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Jesus says in Revelation, ‘You say you are alive but are actually dead.’ This is not because the people are not zealous and not because they are careless of the law. It’s because they have retained themselves in the law or some routine of works or in religion.

The astonishing fact of new testament life is that we and our Father are one. This is to say ‘one’ in the sense that sons are one with their Father and one in the sense that the prodigal son is received into the Father’s house with joy.

In the story of the prodigal son it is apparent that that the prodigal now lives in a oneness with His Father that the loyal son does not. He is in the house but not of it, something like a marriage that is dead but still formally existing.


We have this union with God because the at-one-ment is complete. Separation is finished which is what Jesus declared as He expired on the cross. “It is finished!” But the expiration of His life was the regaining of ours – in spirit and in truth.

This union with God – union and fellowship with the trinity is there for all. But we must choose to receive it. And in receiving it we can be careful to embrace all if it. Not just bits and pieces.

The parable of the talents is not about abilities but about those who embraced all of their inheritance and not just pieces of it. Some buried it in the ground and some multiplied it exponentially. All got to heaven. Some brought more of heaven to themselves and to earth than others because they chose to go for the truth.


Thomas Torrance writes of the relationship between full reconciliation and partial reconciliation of the kind implied by separationist assumptions and old covenant teaching. ‘Genuine revelation results in reconciliation or is received only by those reconciled to God.’ (1)

The implication is that Christ’s gospel as opposed to ‘other gospels’ eliminates confusion and bad theology. Here Torrance is alluding to the sharpness of spiritual discernment cited by the writer of Hebrews when he declares, ‘For the word of God is alive and active. Sharper than any double-edged sword, it penetrates even to dividing soul and spirit, joints and marrow; it judges the thoughts and attitudes of the heart’ Heb 4.12.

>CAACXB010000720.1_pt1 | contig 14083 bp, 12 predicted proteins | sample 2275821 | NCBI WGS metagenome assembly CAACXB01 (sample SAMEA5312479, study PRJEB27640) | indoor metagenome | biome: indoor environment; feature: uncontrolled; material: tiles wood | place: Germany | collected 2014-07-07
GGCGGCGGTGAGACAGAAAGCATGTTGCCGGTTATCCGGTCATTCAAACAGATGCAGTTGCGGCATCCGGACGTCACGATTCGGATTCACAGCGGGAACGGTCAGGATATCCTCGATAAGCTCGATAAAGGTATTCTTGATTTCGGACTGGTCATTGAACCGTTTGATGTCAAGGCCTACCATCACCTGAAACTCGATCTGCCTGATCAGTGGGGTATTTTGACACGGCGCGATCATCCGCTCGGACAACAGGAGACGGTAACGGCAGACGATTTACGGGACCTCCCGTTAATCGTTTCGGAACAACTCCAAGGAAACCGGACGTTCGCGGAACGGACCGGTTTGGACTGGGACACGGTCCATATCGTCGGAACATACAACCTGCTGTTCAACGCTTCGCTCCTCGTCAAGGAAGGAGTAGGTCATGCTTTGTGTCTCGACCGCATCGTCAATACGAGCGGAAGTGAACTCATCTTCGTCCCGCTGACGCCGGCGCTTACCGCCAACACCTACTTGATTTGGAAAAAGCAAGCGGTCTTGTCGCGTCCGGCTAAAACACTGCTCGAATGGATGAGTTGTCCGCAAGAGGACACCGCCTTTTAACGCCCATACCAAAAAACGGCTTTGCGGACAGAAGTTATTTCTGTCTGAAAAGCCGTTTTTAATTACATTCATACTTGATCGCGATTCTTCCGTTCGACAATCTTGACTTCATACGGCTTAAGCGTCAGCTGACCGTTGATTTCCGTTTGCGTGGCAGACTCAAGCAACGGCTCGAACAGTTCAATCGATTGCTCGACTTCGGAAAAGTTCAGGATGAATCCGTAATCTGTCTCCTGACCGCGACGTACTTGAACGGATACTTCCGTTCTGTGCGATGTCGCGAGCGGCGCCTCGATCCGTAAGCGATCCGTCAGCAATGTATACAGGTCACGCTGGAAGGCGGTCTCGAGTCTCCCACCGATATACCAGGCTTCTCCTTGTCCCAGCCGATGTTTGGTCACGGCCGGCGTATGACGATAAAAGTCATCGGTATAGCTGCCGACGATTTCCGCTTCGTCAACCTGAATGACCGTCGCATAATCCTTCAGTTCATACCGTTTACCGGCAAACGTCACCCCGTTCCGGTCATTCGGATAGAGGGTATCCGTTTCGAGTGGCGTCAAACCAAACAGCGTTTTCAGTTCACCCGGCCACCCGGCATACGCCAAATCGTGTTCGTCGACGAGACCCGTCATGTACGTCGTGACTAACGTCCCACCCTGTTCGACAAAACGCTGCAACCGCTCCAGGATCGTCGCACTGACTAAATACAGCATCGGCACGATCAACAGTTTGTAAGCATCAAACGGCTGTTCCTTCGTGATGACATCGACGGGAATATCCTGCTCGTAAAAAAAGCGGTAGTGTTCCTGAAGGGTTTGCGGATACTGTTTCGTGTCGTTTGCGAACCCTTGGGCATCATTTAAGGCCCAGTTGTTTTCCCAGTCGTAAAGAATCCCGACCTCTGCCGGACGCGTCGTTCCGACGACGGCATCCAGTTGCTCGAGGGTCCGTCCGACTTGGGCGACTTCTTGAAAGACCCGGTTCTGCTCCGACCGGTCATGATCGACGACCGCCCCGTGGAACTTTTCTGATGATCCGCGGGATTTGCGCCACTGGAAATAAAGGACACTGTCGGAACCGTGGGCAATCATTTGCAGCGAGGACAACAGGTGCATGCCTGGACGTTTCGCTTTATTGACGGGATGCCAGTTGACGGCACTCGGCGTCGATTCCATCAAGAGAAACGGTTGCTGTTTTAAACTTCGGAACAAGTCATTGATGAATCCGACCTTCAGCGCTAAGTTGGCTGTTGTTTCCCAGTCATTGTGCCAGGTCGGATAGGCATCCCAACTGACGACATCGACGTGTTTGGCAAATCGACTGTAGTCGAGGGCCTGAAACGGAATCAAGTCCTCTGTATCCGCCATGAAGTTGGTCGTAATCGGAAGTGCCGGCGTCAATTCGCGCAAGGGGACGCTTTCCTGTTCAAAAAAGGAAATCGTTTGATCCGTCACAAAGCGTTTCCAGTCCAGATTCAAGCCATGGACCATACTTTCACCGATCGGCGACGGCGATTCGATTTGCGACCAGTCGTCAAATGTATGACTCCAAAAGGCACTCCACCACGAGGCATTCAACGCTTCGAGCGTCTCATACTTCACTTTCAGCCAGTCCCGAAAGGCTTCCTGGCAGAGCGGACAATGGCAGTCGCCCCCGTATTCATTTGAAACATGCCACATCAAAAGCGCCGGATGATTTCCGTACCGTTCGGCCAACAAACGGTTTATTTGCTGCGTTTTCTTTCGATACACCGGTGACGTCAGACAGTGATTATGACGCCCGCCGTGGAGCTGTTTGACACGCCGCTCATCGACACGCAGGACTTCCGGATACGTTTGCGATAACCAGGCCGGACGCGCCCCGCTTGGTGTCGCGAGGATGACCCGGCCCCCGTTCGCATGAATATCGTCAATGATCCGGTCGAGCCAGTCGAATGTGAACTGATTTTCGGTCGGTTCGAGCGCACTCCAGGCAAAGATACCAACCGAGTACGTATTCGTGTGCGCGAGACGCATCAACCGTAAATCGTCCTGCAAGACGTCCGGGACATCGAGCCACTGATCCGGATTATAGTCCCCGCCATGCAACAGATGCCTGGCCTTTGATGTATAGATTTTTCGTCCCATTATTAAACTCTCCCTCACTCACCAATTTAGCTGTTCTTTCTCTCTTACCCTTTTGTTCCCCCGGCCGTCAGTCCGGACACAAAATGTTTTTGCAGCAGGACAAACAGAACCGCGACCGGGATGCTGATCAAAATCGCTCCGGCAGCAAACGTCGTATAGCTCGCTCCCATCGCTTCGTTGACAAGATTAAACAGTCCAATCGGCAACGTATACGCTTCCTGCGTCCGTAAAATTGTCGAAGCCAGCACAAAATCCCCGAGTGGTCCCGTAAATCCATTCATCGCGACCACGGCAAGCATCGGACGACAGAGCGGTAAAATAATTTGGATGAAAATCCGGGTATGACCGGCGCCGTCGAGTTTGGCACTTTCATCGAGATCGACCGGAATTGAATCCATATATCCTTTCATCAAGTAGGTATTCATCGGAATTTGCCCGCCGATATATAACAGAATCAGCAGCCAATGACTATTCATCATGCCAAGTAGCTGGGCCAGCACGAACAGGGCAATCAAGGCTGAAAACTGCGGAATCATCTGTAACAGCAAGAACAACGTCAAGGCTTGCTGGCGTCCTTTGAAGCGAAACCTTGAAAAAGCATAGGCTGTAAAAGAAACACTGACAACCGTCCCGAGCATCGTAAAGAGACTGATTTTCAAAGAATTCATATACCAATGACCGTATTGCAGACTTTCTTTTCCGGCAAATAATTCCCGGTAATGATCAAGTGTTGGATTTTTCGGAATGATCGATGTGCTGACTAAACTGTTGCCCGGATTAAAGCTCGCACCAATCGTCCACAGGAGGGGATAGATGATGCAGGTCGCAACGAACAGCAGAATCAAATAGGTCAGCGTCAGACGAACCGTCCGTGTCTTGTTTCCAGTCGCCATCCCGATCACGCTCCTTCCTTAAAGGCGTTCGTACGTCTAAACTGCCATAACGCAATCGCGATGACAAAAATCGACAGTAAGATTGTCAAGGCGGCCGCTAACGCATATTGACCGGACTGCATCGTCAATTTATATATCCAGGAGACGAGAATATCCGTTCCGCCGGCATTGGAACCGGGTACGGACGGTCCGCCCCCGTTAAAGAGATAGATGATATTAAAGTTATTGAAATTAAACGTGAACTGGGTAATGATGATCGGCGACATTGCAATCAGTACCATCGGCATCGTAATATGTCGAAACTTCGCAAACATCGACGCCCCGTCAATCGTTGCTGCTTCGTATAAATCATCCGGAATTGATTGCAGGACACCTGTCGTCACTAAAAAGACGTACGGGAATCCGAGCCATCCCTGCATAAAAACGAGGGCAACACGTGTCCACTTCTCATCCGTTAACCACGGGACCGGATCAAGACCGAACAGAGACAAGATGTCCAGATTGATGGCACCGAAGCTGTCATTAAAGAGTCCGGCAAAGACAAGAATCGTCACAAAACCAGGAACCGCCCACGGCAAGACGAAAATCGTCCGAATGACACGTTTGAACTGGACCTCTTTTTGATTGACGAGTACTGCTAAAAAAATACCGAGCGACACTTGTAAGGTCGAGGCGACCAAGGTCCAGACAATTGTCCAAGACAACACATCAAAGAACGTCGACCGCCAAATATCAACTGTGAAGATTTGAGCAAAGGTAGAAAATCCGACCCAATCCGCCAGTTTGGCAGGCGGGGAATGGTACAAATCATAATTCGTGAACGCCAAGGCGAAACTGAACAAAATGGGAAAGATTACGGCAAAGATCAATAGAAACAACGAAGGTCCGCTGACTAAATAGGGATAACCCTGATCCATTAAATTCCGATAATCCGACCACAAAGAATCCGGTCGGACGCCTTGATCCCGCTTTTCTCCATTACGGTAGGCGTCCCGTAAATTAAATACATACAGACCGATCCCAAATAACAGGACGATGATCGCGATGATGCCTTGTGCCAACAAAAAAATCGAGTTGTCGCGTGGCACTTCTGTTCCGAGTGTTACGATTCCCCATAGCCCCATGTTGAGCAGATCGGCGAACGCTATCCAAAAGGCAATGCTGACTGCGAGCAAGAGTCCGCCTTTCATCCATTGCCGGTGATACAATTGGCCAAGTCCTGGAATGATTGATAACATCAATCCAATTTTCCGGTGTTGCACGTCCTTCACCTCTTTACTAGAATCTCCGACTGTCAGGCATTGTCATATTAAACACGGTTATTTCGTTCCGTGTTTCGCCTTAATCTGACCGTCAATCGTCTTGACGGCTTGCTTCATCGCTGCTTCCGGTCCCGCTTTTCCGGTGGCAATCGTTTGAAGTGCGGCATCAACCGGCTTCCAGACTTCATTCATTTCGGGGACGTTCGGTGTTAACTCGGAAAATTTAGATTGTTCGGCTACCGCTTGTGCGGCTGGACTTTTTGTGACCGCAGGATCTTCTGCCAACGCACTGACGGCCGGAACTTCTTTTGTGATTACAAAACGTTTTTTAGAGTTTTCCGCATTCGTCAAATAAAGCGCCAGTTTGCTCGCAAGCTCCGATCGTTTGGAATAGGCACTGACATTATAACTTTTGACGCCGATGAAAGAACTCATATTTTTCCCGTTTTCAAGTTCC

Old covenant Christianity is extraordinarily dim-witted where spiritual discernment is concerned.

The writer above, probably Paul, is not only speaking of ‘attitudes.’ For him the living word in us unites us with living truth in God. Union fosters revelation and revelation fosters more union. The converse of this truth is that an obsession with our own ideas and perspectives dulls both reconciliation (oneness with God) and revelation.


As Paul noted when speaking of the un-reconciled who had constrained themselves in the law,

“Now Hagar stands for Mount Sinai in Arabia and corresponds to the present city of Jerusalem, because she is in slavery with her children” Gal 4.25 NIV.


There’s but one gospel. Don’t make up your own version. You have no right to do so and there is no life in such a course. The narrative we believe is the story out of which we weave our reality. Satan suggested a false reality that when embraced was the fall. His ploy continues today. We have direct union with God – so direct that Christ’s life is our life. But his ruse is to imply that morality, or religion or the gifts or the paraphernalia of church is the life of God. But no. God is the life of God. The trinity is our life. We are the manifestation of God if we believe we are the manifestation of God.


The issue today is the same as it was for Adam and Eve. Will we believe Satan’s narrative or will be believe Christ’s story. In the first we remain slaves. In the second we are the sons and daughters of God.

(1) Torrance, Thomas F.. The Trinitarian Faith: The Evangelical Theology of the Ancient Catholic Church (T&T Clark Cornerstones) . Bloomsbury Publishing. Kindle Edition.